Meeting of minds: Heller and Trump

As tens of millions of Americans prepared for the very real possibility they would lose their health care last week, Nevada’s U.S. Sen. Dean Heller was doing a whole lot of nervous giggling. In one instance, Heller awkwardly laughed a little too heartily when President Trump casually threatened him on national television after positioning him as his right-hand man at a White House luncheon, asking the country, “Look, he wants to remain a senator, doesn’t he?”

Heller’s uncomfortable goofy grin and insincere chuckles spoke volumes, and it was obvious at that moment that he had received the President’s message and would choose Trump over his constituents. It was infuriating to watch Trump smirk as the CNN chyron proclaimed 32 million fewer people would be insured by 2026 under the Republicans’ repeal bill, and Heller cackled at Trump’s not-so-hilarious comments.

Just think if Nevada’s senator had walked out of the luncheon or coldly stared the president down, indicating he would not be bullied on a matter of such great concern to his constituents. Instead, Heller went radio-silent after giving a mind-boggling interview to Axios where he indicated he was against the repeal, for the repeal, and certainly not neutral, offering this gem: “And it’s not because I’m undecided—all I’m trying to do is get all the information I possibly can before I make a decision.”

Heller displayed the same cringeworthy grin a few days later when the Republicans squeaked through a vote to allow the repeal bill to move forward. Instead of voting against the “motion to proceed” as Republican Sens. Susan Collins and Lisa Murkowski did, Heller cast his vote to proceed with repealing the Affordable Care Act, which has enabled hundreds of thousands of Nevadans to finally have access to health care. He was later photographed yucking it up on the Senate floor with his colleagues as Vice President Pence broke the tie vote. He threw his head back with a broad smile as if he’d heard a funny joke or was celebrating a great victory. Even for Heller, it was a bizarre performance.

As President Trump trumpeted the Senate’s “last chance to do the right thing,” no one could say which version of eliminating the Affordable Care Act would emerge. Senator Collins remarked, “I don’t think that’s a good approach to replacing legislation that affects millions of people.” But then, practically no one did.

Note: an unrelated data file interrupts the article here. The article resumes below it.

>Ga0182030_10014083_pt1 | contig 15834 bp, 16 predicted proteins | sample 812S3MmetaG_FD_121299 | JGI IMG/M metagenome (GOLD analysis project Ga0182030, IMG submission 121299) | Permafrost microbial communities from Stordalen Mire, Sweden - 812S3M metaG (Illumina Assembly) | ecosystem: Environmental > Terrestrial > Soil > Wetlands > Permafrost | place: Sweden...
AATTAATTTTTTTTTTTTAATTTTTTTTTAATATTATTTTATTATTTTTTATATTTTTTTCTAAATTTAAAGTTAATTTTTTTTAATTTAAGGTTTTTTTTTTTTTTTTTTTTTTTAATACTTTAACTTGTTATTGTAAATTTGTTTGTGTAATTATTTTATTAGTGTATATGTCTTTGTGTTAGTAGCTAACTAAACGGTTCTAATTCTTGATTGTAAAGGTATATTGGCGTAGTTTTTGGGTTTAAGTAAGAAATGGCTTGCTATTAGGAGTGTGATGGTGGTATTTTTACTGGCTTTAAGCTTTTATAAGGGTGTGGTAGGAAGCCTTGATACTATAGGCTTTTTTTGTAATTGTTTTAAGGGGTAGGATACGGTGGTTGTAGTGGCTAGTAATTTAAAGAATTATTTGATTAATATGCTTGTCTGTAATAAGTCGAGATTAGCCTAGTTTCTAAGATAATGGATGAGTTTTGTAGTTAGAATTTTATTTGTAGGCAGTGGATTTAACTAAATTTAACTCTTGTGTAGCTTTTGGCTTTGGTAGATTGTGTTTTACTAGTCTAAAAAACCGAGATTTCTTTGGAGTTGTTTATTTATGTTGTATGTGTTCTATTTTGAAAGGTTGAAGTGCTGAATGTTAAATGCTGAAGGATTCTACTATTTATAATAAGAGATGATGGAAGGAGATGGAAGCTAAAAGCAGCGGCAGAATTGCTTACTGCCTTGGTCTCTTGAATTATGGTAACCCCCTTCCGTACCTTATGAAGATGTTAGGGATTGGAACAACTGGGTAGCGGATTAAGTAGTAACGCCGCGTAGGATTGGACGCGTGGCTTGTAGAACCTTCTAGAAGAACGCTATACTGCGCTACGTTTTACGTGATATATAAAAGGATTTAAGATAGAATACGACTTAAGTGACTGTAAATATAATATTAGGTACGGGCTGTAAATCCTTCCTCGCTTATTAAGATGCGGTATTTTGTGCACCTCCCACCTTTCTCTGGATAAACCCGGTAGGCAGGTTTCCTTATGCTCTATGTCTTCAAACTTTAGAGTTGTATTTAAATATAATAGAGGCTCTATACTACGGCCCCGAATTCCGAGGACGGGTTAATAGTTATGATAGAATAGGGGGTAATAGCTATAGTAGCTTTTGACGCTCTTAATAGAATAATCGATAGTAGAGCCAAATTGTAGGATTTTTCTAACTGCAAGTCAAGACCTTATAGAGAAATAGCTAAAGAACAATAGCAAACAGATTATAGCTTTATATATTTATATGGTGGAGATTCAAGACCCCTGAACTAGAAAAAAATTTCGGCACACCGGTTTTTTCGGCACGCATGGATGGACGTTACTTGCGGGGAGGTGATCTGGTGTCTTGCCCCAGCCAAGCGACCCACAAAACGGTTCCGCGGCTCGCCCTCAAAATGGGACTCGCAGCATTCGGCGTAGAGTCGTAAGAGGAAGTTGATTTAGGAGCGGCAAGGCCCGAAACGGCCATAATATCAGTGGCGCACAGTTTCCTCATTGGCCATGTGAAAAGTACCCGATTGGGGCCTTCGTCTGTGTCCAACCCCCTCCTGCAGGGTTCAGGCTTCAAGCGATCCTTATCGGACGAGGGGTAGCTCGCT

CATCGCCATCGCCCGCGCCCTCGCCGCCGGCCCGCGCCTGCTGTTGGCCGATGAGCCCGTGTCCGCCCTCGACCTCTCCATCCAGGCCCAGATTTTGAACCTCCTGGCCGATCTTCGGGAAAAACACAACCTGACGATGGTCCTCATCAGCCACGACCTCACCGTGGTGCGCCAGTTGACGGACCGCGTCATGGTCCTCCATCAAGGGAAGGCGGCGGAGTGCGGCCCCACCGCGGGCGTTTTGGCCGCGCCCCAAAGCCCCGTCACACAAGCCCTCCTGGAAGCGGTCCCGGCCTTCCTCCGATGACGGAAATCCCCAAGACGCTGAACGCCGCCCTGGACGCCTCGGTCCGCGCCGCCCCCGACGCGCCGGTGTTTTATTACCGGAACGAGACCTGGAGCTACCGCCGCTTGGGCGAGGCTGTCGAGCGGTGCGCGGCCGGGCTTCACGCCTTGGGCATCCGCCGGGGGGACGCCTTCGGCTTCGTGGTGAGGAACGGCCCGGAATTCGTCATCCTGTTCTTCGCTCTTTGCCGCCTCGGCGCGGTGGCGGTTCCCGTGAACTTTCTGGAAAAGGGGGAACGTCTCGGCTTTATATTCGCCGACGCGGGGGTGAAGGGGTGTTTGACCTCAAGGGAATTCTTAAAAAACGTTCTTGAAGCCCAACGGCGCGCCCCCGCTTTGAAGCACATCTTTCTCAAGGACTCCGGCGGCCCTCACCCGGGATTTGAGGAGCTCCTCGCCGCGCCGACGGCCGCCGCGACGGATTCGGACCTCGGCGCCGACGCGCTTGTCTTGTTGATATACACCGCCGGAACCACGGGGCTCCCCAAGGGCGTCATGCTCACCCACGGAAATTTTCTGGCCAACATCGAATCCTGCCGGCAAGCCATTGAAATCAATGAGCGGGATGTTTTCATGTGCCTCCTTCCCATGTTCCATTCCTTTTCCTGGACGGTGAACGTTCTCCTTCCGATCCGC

As the week wore on, the “vote-a-rama” became increasingly chaotic with senators proposing all sorts of amendments in an effort to pass a bill, any bill, so they could move it to a conference committee with the House of Representatives and negotiate the final horror.

Heller embarrassed himself and Nevada by presenting a symbolic amendment to protect Medicaid funding that was so ridiculous in its pathetic attempt to give Heller political cover that 90 of the 100 senators voted against it. Heller then voted no on several versions of reform, trying to inoculate himself against the final version of the bill he would vote yes on, the “skinny” reform that would have kicked millions off their health care and raised premiums for everyone.

But make no mistake about Heller’s decisions. If our senator had chosen a heroic path, he could have stopped the legislative disaster at the first motion to proceed vote. He could have told the president he would not be bullied, as Sen. Murkowski did when the administration threatened Alaska’s interests. He could have kept his promise to Gov. Sandoval to vote no on any bill that would hurt Nevadans. He did none of those things.

Nevadans won’t forget that when the moment of truth arrived, Heller chose Trump’s Republican party instead of his constituents.

I doubt he’ll be laughing much next November.